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Strategic Management of Cybersecurity Risks

By Mark L. Frigo, Ph.D., CMA, CPA, and Darren S. Guccione, CPA
January 1, 2022

Cybersecurity attacks, including recent ransomware attacks, continue to escalate and represent a critical challenge at the board level and for executive teams, especially as work-from-home arrangements and distributed workforces have become the new normal.

 

Although cybersecurity risks have attracted a lot of attention, many companies still treat cybersecurity risk primarily as an “IT problem,” rather than a core strategic risk area that’s closely intertwined with company strategy. This narrow perspective on cybersecurity risks can create blind spots and vulnerabilities in the way cybersecurity risk is assessed and managed.

 

The ultimate purpose of strategic management is to enable companies to achieve their strategic objectives and corporate purpose. Forces of change in information technology and the ever-increasing and complex nature of cybersecurity threats facing organizations create major challenges for understanding how to identify, assess, and manage these risks and opportunities as part of the strategic management processes of an organization. Research at the Strategic Risk Management Lab at DePaul University was presented at the 2019 American Accounting Association annual meeting describing a process for assessing and managing cybersecurity risks as part of the strategic management of an organization using a strategic risk assessment process.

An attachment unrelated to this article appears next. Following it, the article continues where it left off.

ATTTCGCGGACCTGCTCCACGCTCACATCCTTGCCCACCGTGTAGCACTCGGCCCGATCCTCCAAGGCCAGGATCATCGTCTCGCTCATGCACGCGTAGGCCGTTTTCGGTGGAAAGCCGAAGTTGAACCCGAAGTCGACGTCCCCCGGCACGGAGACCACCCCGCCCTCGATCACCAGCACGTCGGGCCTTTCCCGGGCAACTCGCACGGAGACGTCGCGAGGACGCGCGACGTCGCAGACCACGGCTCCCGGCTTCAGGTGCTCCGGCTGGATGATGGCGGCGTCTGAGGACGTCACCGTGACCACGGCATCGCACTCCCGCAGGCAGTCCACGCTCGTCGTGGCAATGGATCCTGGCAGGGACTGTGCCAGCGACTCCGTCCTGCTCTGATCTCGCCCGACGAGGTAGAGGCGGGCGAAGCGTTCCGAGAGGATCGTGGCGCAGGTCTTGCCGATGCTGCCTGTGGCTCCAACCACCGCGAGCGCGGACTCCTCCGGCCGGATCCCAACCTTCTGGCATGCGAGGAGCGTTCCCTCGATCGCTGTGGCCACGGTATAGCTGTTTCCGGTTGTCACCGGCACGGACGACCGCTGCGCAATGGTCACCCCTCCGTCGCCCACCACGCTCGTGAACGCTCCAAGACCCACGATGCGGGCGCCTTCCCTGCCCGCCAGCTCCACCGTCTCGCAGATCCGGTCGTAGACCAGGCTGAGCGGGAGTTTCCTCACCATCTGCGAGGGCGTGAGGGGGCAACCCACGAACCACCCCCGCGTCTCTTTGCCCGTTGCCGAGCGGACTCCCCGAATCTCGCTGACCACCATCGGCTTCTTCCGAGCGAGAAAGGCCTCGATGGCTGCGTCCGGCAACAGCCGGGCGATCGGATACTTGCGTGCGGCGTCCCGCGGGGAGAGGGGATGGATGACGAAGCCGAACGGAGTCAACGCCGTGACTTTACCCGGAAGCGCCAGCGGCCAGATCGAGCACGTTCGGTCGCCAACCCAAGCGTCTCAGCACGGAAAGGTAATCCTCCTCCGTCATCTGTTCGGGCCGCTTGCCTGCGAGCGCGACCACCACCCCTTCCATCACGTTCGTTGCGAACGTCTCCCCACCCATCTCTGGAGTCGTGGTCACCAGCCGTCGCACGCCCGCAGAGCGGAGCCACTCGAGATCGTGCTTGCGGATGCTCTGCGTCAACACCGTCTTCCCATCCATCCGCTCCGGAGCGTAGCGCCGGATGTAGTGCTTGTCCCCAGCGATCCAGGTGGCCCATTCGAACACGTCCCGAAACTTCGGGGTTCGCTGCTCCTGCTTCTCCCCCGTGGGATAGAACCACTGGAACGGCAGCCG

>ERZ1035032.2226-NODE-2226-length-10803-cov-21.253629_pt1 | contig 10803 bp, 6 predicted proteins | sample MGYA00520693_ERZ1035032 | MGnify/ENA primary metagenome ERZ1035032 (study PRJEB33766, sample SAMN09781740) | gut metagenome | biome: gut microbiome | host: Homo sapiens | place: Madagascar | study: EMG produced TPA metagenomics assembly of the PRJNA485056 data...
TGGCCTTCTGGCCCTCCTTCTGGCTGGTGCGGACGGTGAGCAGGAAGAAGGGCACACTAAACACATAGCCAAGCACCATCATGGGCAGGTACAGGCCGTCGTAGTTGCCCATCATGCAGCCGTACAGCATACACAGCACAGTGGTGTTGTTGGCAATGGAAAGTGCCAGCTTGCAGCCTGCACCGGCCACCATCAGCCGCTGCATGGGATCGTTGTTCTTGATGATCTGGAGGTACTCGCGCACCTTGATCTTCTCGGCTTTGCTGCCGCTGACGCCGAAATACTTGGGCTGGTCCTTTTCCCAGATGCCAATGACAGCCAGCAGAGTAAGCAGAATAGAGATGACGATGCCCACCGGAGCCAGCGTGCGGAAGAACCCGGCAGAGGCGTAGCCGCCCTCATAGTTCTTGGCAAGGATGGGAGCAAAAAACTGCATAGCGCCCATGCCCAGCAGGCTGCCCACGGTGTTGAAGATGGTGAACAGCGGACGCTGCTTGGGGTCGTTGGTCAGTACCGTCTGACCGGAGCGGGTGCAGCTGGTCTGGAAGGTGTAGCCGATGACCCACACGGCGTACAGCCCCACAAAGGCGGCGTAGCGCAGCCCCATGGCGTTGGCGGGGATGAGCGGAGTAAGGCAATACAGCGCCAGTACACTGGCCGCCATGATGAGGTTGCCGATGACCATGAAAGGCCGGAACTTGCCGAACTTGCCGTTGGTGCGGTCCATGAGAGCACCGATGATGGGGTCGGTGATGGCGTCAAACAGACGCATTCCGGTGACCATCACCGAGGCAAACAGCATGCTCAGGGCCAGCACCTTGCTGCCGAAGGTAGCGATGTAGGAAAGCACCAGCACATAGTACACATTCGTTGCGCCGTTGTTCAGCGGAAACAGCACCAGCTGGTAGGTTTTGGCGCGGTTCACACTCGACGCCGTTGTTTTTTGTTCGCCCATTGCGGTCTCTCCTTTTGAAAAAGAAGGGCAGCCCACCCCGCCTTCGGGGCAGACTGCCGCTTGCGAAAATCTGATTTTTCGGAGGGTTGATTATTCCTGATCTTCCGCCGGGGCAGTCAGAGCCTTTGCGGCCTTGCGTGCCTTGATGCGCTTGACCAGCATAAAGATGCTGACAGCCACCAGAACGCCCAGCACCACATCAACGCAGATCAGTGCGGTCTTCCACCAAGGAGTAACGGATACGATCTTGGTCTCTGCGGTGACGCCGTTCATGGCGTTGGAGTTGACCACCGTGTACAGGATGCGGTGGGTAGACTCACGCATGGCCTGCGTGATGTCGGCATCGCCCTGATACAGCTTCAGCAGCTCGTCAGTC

A strategic risk assessment process can be used to assess and manage cybersecurity risks and to develop a cybersecurity risk profile that includes readiness as a primary element. (For more on the assessment process, see “The CFO and Strategic Risk Management,” Strategic Finance, January 2021.) Darren S. Guccione, CEO and cofounder of Keeper Security, a leading cybersecurity software company, shares his insights on how companies assess and develop readiness capabilities in order to assess, measure, and mitigate cybersecurity risks.

 

CFOS AND CYBERSECURITY RISKS

 

The CFO and finance organization are in a position to take a leadership role in assessing and managing cybersecurity risks. Risk management functions often reside in the CFO office.

 

MLF: What are the top things CFOs should do to protect the company from a cyberattack? What advice would you give to CFOs to assess and manage their cybersecurity risks?

 

DSG: It’s imperative that organizations have a cybersecurity action plan in place. A CFO, in coordination with all C-level executives (a cybersecurity team), should have a cybersecurity plan that covers five core elements:

  1. Prevention
  2. Detection
  3. Remediation
  4. Response
  5. Reporting